Super fly: Derived from F1, flywheel systems will offer energy-efficiency benefits for road-ready hybrids. Stuart Nathan reports
A swift look around the streets will tell you that we’re in the age of the hybrid vehicle. The Toyota Prius was the vanguard, but most of the major automotive manufacturers have at least one hybrid model either on sale or about to reach the market.
These hybrids are battery electric, but that isn’t the only type of hybrid around. Hybrids, strictly speaking, are systems using more than one form of energy storage and release, and another, inspired by Formula 1, is likely to be making its marketplace debut in the next couple of years.
Flywheel hybrids are now under test by many of the automotive majors. They are a form of regenerative braking, versions of which have been available - mainly on high-end models - for some years. But while most regenerative braking systems use the energy to charge batteries or capacitors -thereby converting it from mechanical energy into chemical energy - flywheels simply shift it into another object. It is kinetic energy when it goes in, it’s stored as kinetic energy and it’s recovered as kinetic energy to make the car go faster.
’This is the key to why flywheels are an attractive prospect,’ explained Doug Cross, technical director of Flybrid, a small UK developer of automotive flywheel systems. ’We don’t have to convert the energy into another form.’ There are always efficiency losses when you convert the energy, he said; for an electrical-based regenerative system, the batteries won’t store as much energy as the car lost when it braked.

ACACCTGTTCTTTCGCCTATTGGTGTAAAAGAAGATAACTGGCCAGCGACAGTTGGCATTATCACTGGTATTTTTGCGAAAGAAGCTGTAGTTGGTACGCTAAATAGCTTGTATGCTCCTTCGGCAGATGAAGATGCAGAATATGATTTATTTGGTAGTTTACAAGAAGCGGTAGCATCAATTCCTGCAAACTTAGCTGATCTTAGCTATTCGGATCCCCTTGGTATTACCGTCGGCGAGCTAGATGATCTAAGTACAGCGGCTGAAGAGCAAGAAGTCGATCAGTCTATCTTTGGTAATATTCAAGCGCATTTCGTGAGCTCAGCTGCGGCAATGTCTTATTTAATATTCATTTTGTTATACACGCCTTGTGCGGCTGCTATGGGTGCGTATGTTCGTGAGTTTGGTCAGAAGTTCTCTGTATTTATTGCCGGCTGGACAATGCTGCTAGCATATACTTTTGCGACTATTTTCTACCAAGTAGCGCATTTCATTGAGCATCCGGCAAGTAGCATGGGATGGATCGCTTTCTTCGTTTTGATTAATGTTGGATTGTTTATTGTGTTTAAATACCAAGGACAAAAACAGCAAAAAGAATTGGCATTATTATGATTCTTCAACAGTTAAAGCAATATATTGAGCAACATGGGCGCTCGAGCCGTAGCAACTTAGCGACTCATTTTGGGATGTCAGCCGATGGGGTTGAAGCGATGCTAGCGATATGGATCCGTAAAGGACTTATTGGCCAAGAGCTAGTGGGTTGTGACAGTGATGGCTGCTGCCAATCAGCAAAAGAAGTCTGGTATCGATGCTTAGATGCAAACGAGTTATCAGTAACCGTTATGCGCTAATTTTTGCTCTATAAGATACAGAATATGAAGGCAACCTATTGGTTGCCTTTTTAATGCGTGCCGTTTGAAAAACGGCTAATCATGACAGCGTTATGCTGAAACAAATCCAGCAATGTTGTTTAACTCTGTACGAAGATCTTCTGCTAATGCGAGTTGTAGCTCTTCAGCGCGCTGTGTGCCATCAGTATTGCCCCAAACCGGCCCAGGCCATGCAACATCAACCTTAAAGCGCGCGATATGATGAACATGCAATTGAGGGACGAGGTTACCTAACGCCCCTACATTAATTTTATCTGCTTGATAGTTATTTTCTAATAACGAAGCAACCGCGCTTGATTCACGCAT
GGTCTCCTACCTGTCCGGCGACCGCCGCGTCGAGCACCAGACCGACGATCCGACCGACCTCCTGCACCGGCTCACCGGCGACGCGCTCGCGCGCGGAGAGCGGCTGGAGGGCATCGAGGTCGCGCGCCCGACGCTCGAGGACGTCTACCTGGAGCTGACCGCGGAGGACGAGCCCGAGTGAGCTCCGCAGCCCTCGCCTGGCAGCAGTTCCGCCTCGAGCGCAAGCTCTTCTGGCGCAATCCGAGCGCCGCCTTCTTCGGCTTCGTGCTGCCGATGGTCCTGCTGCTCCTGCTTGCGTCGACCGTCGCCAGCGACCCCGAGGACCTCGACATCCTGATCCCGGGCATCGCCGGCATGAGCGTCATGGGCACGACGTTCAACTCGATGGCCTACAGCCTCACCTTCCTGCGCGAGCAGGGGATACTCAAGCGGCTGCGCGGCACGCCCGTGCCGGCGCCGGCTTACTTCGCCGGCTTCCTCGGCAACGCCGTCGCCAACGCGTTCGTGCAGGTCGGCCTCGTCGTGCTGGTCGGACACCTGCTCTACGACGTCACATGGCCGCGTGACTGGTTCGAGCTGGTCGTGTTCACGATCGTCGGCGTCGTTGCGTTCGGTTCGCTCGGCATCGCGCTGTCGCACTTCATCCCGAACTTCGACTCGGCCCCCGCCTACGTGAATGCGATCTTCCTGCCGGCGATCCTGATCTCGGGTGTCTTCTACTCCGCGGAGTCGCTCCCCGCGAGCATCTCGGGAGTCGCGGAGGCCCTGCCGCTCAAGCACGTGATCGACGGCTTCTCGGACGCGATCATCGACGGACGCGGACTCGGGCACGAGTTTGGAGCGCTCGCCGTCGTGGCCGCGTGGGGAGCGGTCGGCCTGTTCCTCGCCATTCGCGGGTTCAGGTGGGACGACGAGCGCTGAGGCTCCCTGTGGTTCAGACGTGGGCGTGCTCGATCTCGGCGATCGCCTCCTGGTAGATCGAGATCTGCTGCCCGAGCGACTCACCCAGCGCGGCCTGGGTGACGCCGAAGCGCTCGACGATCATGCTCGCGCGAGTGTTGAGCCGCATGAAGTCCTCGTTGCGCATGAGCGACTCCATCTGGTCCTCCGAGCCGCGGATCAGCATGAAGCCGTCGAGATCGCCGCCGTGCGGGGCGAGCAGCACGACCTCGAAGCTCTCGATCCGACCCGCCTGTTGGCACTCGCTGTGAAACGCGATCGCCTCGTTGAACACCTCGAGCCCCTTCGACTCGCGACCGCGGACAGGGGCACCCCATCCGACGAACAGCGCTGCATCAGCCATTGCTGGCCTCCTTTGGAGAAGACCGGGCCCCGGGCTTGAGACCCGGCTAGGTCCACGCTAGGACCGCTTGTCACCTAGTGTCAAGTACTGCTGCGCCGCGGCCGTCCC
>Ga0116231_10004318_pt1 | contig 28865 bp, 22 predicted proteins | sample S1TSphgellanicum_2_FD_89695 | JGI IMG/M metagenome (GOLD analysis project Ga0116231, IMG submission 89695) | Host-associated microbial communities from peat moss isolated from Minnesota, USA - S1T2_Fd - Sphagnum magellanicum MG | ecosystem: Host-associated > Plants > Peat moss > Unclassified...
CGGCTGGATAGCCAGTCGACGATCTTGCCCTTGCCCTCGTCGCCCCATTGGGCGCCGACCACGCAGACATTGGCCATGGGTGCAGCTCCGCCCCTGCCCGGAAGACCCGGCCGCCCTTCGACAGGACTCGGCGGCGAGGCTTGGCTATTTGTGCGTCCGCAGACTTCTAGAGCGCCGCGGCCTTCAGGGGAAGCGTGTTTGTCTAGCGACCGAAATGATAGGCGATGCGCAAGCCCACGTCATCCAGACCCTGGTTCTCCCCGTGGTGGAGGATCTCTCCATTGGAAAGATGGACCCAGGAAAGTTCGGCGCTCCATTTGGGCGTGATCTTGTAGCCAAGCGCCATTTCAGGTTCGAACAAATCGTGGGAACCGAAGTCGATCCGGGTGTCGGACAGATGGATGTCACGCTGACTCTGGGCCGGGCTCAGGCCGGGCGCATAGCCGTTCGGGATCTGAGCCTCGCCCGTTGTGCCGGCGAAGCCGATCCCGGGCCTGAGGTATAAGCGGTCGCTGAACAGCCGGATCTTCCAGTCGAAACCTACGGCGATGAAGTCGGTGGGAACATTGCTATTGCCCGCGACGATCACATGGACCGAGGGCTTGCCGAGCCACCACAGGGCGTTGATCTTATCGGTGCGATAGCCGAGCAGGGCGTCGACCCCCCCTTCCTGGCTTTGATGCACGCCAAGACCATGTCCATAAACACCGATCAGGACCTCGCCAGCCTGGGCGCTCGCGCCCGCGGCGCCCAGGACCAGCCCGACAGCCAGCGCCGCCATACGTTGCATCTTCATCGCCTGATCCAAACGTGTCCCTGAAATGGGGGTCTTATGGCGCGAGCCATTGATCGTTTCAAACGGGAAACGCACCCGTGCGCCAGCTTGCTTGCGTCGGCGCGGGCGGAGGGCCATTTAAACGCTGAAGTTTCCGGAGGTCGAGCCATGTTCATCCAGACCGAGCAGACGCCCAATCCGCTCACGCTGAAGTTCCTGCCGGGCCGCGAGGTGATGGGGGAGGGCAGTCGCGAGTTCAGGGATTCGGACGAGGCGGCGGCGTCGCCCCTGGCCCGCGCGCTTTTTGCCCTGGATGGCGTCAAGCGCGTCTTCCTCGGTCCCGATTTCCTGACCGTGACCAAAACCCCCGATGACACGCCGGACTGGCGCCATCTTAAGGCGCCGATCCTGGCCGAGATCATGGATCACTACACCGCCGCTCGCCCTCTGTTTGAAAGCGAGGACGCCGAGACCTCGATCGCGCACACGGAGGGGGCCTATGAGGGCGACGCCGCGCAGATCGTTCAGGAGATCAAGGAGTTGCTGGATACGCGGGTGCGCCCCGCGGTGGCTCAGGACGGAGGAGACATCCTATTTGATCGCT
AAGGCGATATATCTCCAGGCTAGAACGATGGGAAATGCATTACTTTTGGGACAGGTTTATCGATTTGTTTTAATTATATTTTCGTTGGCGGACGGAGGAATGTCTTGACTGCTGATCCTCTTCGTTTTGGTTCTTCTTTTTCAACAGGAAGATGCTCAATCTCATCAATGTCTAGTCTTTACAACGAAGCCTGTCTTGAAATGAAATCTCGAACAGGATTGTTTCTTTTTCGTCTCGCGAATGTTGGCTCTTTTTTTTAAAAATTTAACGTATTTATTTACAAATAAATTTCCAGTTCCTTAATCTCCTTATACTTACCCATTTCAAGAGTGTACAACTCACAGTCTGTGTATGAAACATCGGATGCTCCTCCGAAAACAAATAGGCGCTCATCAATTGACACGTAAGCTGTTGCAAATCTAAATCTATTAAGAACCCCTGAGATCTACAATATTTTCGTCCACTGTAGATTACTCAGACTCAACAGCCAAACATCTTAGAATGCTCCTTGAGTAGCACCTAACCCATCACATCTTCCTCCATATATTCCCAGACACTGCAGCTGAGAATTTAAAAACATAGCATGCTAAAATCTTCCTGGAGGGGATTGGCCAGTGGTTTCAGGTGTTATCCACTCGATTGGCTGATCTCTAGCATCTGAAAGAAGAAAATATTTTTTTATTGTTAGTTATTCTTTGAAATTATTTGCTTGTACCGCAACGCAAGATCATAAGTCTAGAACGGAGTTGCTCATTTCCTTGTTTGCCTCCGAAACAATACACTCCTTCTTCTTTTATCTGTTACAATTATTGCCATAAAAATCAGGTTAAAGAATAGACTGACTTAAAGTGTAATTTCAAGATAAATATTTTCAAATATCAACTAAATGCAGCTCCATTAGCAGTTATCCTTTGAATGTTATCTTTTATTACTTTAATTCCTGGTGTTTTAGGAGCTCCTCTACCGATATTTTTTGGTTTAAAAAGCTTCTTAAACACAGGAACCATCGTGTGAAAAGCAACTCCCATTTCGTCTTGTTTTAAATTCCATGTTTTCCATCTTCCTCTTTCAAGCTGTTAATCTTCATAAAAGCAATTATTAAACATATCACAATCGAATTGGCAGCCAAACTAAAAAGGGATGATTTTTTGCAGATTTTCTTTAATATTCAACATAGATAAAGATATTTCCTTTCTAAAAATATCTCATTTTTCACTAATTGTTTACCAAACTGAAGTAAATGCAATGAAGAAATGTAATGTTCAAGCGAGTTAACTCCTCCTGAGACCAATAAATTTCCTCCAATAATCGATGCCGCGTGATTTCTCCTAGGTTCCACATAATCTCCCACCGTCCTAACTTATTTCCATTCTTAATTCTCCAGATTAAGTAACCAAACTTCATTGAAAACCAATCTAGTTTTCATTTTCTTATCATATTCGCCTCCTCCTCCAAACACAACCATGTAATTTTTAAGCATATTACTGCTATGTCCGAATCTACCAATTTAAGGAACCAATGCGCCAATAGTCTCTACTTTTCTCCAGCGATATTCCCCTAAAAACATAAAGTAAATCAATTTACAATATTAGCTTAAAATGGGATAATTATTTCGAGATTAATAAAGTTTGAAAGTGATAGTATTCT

For this reason, F1 started taking a close interest in flywheels when the Federation Internationale de l’Automobile (FIA) opted to allow regenerative braking systems. The kinetic energy recovery systems (KERS) used in the 2009 racing season combined flywheel and battery, and with the motor-sport industry eager to see commercial returns for its developments, the shift from racing to road-ready systems is a top priority.
For Cross and his colleagues, KERS was a mixed blessing. ’We used to be employed in the Renault team’s engine-development division, but when the FIA froze engine development, we were basically out of a job. We stayed for six months developing the KERS, but after that we found ourselves in the pub with our redundancy cheques wondering what to do next.’
What was next was to start Flybrid to take the technology further, which took the team from the bosom of a big corporate enterprise to the world of the SME. ’We are not the classic 12 men in a shed,’ Cross insisted. ’There are 14 of us - and it’s a very nice, high-tech shed.’
Flybrid’s system is based around a lightweight flywheel that operates at very high rotational speeds. Its F1 pedigree is apparent in the concern for low weight, but there is a complex trade-off at work here, as the mass of the flywheel is integral to the amount of energy it can store. The lighter the wheel, the faster it needs to spin to store energy.